CHICAGO (Reuters) - Scientists at the U.S Centers for Disease Control and Prevention are conducting tests to see whether the procedure they followed to kill anthrax, though flawed by their own standards, may nevertheless have killed the potentially deadly pathogen before it was sent to less-secure laboratories, where employees work without adequate protective gear.
If they are right, it may mean dozens of scientists and staff, who were given a vaccine and powerful antibiotics to prevent anthrax infection, may never actually have been in danger of getting the potentially deadly illness that was at the center of 2001 bioterror attacks.
“We are still figuring out exactly what happened,” CDC Director Dr. Thomas Frieden said in an interview with Reuters. “It’s not clear at this point whether infectious material actually left the high-containment lab.”
Researchers in the CDC’s bioterrorism response lab are retracing the events there between June 6 and June 13 that led to the possible exposure of 84 employees at the agency’s Atlanta campus, Dr. Paul Meechan, director of the CDC’s environmental health and safety compliance office, told Reuters.
New details about the agency’s investigation suggest the anthrax that was being inactivated in a high security lab may have been sitting in a bath of acid for 24 hours before being transferred to two lower-security labs.
Researchers are trying to find out whether that was long enough to kill the anthrax, Meechan said in a telephone interview.
“We don’t know that, but we’re doing experiments to prove it,” said Meechan. The CDC first disclosed the incident to Reuters last week. (Full Story)
An independent laboratory is running the same set of experiments to see if they get the same answers, which would add to the validity of the findings.
Meechan said workers in the bioterror lab had been testing a new protocol for inactivating anthrax before sending the bacteria for experiments in two lower-security CDC labs.
CDC researchers had been using that protocol to inactivate other bacteria, but not anthrax. It called for placing anthrax into a bath of acid for 10 minutes, removing some, putting it on a nutrient-rich plate and placing it in an incubator.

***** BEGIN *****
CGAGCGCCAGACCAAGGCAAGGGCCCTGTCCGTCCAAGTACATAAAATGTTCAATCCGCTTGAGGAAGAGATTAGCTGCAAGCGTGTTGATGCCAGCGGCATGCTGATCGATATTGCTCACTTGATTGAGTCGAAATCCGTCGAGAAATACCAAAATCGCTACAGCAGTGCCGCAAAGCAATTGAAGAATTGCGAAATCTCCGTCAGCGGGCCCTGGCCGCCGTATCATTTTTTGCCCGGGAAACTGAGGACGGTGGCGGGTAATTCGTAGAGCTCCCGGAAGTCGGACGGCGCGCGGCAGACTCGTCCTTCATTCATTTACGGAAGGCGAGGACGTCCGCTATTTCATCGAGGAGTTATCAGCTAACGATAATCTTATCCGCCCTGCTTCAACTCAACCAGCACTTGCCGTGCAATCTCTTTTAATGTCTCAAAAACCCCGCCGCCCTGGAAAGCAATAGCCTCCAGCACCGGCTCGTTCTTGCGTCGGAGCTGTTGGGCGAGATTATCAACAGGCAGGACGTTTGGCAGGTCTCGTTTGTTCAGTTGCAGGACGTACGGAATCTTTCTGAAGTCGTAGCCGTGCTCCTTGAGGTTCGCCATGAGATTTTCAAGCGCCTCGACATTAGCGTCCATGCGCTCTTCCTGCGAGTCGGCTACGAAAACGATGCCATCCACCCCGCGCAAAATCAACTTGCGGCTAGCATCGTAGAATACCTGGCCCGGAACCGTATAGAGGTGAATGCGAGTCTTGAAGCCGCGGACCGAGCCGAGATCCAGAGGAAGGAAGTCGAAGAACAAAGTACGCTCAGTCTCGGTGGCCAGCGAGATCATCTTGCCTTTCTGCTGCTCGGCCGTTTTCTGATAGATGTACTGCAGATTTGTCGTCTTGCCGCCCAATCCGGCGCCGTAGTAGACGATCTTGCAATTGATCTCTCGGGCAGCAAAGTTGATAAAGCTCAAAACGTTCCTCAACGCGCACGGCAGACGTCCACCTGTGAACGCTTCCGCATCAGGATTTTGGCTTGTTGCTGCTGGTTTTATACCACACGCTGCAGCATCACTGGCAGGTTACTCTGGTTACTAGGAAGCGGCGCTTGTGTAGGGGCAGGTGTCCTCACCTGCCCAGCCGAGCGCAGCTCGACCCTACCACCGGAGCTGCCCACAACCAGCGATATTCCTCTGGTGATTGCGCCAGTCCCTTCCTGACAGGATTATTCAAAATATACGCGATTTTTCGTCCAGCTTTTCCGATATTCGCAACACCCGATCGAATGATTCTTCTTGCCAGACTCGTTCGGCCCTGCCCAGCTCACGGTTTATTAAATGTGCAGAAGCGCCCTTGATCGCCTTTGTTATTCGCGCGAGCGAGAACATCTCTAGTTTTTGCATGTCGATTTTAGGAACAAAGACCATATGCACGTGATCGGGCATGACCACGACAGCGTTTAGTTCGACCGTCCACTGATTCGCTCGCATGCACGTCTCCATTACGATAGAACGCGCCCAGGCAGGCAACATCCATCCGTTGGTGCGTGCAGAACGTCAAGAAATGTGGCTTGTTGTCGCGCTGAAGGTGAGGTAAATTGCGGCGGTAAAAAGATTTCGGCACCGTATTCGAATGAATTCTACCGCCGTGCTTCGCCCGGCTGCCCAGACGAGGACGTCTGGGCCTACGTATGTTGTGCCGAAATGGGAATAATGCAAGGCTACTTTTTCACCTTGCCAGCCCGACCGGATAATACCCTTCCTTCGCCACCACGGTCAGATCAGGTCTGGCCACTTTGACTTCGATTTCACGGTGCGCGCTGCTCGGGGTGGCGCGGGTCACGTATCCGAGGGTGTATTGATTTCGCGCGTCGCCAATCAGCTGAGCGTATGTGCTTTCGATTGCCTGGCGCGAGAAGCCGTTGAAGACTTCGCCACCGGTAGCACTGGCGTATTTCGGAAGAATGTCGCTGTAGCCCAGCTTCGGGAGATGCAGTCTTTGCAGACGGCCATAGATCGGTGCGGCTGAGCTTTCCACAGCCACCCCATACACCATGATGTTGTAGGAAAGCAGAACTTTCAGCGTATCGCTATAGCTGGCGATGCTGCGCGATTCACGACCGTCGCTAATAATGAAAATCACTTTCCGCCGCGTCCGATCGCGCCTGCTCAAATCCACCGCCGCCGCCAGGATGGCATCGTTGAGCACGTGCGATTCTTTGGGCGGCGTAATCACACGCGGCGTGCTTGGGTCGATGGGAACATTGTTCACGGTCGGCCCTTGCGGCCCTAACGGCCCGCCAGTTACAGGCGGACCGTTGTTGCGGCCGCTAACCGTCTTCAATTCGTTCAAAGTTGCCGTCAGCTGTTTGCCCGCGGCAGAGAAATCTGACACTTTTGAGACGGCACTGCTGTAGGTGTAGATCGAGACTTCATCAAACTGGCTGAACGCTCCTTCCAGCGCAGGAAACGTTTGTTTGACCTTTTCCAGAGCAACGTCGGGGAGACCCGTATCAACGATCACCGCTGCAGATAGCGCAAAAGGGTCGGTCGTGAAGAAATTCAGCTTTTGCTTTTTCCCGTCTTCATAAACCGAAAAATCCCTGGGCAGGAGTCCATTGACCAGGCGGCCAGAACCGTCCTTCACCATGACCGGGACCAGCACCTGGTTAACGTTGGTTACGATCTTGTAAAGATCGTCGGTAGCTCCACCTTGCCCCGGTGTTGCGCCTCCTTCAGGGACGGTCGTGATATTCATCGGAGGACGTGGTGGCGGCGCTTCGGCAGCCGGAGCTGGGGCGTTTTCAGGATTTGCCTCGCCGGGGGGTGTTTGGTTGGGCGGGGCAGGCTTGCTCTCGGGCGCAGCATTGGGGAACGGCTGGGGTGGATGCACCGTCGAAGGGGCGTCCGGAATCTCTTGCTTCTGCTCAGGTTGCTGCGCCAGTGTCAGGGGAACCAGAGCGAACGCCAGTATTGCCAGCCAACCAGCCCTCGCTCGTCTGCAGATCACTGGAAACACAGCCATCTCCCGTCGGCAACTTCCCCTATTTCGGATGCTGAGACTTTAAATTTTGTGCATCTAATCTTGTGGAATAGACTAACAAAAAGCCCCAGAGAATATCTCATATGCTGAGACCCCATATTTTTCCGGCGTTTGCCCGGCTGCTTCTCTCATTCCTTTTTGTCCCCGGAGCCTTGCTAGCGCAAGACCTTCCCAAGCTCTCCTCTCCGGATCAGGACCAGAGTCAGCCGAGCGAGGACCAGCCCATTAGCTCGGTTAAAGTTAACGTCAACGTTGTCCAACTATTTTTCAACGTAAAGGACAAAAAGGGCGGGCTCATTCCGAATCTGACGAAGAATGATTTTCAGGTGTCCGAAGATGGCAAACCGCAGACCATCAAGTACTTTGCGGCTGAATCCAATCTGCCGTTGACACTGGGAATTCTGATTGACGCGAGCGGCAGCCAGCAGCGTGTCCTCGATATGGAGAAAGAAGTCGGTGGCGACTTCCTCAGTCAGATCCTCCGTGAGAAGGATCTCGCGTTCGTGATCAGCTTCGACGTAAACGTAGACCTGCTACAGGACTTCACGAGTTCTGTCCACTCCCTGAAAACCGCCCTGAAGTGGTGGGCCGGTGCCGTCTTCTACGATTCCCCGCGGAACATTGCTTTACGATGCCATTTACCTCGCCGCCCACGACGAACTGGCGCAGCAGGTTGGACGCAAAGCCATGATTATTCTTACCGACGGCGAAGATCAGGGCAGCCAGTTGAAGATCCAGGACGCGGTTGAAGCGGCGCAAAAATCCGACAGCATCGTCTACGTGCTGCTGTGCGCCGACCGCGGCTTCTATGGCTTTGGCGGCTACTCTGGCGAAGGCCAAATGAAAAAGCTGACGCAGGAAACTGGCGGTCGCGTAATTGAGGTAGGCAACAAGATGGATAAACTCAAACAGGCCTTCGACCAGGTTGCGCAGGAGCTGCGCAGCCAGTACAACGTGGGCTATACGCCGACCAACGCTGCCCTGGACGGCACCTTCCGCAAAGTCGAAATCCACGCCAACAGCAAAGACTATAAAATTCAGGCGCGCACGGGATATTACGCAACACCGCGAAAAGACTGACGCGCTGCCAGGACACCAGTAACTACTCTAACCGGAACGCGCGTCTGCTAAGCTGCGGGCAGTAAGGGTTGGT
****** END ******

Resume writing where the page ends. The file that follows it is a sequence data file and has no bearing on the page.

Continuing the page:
After 24 hours, the researchers checked to see if any colonies of anthrax had grown. None had, so the team took the anthrax that had been soaking in acid for 24 hours, put it on slides and sent it for testing in two other CDC labs.
The material from the 10-minute sample eventually germinated and started to divide and form a colony, a process that normally takes around 48 hours.
Why the team did not wait the standard 48 hours to be sure the acid bath had killed the bacteria is still under investigation, Meechan said.
Investigators want to learn what was happening to the anthrax cells left in the acid bath while the material from the 10-minute sample was in the incubator.
“We want to know whether or not in the 24 hours when they were waiting for that plate to grow, they were actually killing more of the anthrax, and possibly all of it,” Meechan said.
A CDC team is setting up an experiment using a similar setup, taking samples of anthrax soaking in acid at intervals of up to 24 hours.
“The idea is to see how much time it takes to kill everything in that solution,” Meechan said.
Results of the studies will be available soon, said CDC spokesman Tom Skinner.
The agency is also using a detailed questionnaire to assess each employee’s proximity to the lower-security labs that may have been handling live anthrax to determine his or her personal risk of exposure. And the CDC has taken samples of surfaces within labs that received the material to determine whether live anthrax was present.
All of those efforts will help the CDC determine whether employees need to continue taking antibiotics to prevent anthrax, Skinner said.
Meanwhile, the CDC has tasked Dr. Harold Jaffe, its associate director for science, with conducting a separate investigation into the circumstances surrounding events that led to the mishandling of anthrax, which is on a list of pathogens considered a select biological agent because it could threaten public health and safety.
“The fact that it was even a concern or that it might have happened is unacceptable,” Frieden said. “Employees should never have to be concerned about their safety from preventable exposures.”
He has asked for Jaffe’s report to be on his desk by early next month.
Meanwhile, he said, inspectors from the U.S. Department of Agriculture’s Animal and Plant Health Inspection Service are at the CDC this week conducting their own investigation.
Reporting by Julie Steenhuysen; Editing by Cynthia Osterman and Lisa Von Ahn